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MYO1A

MYO1A

The information on this page was automatically extracted from online scientific databases.

What is the official name of the MYO1A gene?

The official name of this gene is “myosin IA.”

MYO1A is the gene's official symbol. The MYO1A gene is also known by other names, listed below.

Read more about gene names and symbols on the About page.

What is the normal function of the MYO1A gene?

From NCBI GeneThis link leads to a site outside Genetics Home Reference.:

This gene encodes a member of the myosin superfamily. The protein represents an unconventional myosin; it should not be confused with the conventional skeletal muscle myosin-1 (MYH1). Unconventional myosins contain the basic domains characteristic of conventional myosins and are further distinguished from class members by their tail domains. They function as actin-based molecular motors. Mutations in this gene have been associated with autosomal dominant deafness. Alternatively spliced variants have been found for this gene. [provided by RefSeq, Dec 2011]

From UniProt (MYO1A_HUMAN)This link leads to a site outside Genetics Home Reference.:

Involved in directing the movement of organelles along actin filaments.

NOTE: UniProt (MYO1A_HUMAN)This link leads to a site outside Genetics Home Reference. suggests using caution when interpreting this information.

How are changes in the MYO1A gene related to health conditions?

UniProt (MYO1A_HUMAN)This link leads to a site outside Genetics Home Reference. provides the following information about the MYO1A gene's known or predicted involvement in human disease.

Deafness, autosomal dominant, 48 (DFNA48): A form of non-syndromic sensorineural hearing loss. Sensorineural deafness results from damage to the neural receptors of the inner ear, the nerve pathways to the brain, or the area of the brain that receives sound information. The disease is caused by mutations affecting the gene represented in this entry.

NCBI GeneThis link leads to a site outside Genetics Home Reference. lists the following diseases or traits (phenotypes) known or believed to be associated with changes in the MYO1A gene.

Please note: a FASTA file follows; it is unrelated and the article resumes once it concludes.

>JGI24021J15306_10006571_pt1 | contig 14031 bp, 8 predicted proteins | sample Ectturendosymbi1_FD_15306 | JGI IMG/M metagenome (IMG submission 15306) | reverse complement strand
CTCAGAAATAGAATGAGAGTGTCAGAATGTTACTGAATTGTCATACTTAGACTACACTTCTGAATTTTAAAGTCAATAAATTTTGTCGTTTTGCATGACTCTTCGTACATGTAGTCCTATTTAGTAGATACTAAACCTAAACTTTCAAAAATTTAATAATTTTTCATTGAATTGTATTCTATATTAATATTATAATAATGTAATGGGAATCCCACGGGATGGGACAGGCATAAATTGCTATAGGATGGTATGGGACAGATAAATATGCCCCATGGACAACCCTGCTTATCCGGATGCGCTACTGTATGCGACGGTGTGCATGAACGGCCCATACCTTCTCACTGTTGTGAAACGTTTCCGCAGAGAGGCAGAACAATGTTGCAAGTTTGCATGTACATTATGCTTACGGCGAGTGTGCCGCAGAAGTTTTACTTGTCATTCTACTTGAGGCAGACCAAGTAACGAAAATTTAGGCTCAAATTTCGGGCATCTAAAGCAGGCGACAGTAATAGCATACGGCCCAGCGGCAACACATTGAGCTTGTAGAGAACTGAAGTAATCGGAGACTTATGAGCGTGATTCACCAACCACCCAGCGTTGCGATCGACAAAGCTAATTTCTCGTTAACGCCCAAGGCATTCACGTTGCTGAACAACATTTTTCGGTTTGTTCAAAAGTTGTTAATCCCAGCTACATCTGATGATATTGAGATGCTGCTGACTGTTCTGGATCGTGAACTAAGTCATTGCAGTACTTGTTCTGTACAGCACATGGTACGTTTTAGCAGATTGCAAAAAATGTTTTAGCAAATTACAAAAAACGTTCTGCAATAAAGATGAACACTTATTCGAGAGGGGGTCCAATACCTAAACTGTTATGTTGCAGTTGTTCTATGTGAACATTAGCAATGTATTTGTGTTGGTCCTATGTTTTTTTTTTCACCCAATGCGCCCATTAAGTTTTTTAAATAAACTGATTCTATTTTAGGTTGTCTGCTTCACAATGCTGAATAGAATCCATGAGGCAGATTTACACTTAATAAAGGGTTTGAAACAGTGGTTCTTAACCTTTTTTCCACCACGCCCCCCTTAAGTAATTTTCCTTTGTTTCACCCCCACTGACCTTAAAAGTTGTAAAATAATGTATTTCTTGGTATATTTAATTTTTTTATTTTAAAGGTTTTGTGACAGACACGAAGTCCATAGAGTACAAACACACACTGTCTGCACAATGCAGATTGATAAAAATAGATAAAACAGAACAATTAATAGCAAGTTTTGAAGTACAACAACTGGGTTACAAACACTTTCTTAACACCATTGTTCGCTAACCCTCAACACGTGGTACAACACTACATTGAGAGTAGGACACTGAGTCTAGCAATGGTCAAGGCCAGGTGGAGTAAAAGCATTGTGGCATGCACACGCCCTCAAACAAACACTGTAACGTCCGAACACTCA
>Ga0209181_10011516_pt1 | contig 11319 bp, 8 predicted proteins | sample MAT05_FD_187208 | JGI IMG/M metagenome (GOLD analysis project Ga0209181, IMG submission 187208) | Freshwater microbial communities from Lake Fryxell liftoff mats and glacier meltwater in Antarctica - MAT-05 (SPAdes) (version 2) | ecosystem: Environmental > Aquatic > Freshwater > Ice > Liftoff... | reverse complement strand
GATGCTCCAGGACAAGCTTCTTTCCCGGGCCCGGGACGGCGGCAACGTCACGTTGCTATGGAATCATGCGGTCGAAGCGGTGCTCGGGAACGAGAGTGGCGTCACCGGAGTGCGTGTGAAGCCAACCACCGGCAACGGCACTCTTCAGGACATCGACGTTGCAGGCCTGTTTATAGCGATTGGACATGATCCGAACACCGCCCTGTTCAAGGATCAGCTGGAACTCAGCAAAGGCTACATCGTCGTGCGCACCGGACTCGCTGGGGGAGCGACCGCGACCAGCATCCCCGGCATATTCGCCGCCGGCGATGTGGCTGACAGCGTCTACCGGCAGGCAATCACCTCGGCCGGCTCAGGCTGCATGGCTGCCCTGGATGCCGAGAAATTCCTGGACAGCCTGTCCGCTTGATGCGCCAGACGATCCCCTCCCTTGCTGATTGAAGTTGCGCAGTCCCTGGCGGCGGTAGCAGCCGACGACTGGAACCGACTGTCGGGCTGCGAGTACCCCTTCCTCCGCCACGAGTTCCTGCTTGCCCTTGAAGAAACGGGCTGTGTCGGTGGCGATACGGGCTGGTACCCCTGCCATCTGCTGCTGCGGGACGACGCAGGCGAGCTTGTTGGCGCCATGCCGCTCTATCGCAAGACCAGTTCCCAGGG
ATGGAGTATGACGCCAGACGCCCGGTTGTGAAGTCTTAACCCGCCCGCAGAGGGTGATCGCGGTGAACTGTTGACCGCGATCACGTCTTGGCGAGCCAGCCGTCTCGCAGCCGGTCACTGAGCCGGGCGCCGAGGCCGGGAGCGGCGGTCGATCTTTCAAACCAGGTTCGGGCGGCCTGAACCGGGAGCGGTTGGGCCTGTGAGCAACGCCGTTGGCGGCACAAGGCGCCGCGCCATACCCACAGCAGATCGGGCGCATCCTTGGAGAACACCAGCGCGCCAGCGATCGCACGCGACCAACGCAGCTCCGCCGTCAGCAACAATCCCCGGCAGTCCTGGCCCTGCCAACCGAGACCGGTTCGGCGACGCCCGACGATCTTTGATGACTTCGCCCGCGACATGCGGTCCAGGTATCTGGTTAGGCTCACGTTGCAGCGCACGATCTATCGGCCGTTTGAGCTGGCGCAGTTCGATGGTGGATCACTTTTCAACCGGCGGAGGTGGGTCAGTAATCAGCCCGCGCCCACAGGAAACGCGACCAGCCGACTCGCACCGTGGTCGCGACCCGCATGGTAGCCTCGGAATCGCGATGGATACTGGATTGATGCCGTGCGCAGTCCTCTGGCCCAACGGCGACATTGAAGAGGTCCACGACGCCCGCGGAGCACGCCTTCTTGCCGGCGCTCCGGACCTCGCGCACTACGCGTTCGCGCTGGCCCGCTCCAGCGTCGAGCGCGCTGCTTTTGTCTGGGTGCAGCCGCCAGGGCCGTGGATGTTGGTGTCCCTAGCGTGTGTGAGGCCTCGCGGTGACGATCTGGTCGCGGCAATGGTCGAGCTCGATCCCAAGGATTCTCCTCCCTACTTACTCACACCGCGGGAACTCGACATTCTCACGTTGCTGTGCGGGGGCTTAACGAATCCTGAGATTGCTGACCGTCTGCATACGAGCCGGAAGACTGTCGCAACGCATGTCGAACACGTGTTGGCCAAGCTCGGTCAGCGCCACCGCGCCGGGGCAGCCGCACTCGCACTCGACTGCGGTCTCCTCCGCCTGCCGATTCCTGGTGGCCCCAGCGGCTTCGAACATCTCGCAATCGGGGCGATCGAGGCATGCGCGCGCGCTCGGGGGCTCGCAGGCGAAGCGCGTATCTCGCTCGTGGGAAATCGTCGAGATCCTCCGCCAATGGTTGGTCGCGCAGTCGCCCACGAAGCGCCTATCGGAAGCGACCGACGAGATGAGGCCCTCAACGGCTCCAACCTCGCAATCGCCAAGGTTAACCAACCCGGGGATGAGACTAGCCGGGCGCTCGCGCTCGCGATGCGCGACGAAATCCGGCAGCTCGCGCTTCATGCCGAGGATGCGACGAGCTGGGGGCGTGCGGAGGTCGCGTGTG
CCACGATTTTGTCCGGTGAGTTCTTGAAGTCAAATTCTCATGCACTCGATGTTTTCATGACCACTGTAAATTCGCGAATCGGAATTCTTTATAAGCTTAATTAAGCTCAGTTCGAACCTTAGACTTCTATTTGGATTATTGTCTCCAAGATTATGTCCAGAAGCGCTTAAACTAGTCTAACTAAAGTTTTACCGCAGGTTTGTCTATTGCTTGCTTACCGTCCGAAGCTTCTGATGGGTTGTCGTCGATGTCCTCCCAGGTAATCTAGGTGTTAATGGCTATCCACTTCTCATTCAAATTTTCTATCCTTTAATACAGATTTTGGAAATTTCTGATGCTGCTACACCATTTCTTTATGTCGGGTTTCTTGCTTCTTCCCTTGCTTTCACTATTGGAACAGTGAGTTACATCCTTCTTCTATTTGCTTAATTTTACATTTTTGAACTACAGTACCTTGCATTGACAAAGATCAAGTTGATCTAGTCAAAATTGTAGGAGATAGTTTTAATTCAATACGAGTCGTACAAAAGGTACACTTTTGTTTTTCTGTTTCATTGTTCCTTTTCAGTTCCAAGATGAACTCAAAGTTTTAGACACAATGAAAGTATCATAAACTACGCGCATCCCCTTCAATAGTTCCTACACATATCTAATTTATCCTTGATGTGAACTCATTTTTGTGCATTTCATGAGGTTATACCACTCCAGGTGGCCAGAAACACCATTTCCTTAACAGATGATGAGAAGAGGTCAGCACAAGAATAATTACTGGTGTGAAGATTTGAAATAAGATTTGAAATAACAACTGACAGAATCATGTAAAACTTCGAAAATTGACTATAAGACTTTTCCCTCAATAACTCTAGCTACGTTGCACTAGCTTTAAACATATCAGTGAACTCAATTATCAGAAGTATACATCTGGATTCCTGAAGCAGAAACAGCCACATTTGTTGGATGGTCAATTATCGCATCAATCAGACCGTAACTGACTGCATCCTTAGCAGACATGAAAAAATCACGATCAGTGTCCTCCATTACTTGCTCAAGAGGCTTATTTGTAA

• Deafness, autosomal dominant 48
OMIM.orgThis link leads to a site outside Genetics Home Reference., a catalog designed for genetics professionals and researchers, provides the following information about the MYO1A gene and its association with health conditions.
OMIM
Number
Title

Where is the MYO1A gene located?

Cytogenetic Location: 12q13-q14

Molecular Location on chromosome 12: base pairs 57,028,517 to 57,050,765

(Homo sapiens Annotation Release 107, GRCh38.p2) (NCBIThis link leads to a site outside Genetics Home Reference.)

The MYO1A gene is located on the long (q) arm of chromosome 12 between positions 13 and 14.

The MYO1A gene is located on the long (q) arm of chromosome 12 between positions 13 and 14.

More precisely, the MYO1A gene is located from base pair 57,028,517 to base pair 57,050,765 on chromosome 12.

See How do geneticists indicate the location of a gene? in the Handbook.

Where can I find additional information about MYO1A?

You and your healthcare professional may find the following resources about MYO1A helpful.

You may also be interested in these resources, which are designed for genetics professionals and researchers.

What other names do people use for the MYO1A gene or gene products?

  • BBMI
  • DFNA48
  • MIHC
  • MYHL

Where can I find general information about genes?

The Handbook provides basic information about genetics in clear language.

These links provide additional genetics resources that may be useful.

What glossary definitions help with understanding MYO1A?

actin ; autosomal ; autosomal dominant ; class ; gene ; myosin ; protein ; sensorineural ; sensorineural hearing loss ; skeletal muscle

You may find definitions for these and many other terms in the Genetics Home Reference Glossary.

See also Understanding Medical Terminology.

 

The resources on this site should not be used as a substitute for professional medical care or advice. Users seeking information about a personal genetic disease, syndrome, or condition should consult with a qualified healthcare professional. See How can I find a genetics professional in my area? in the Handbook.

 
Published: February 8, 2016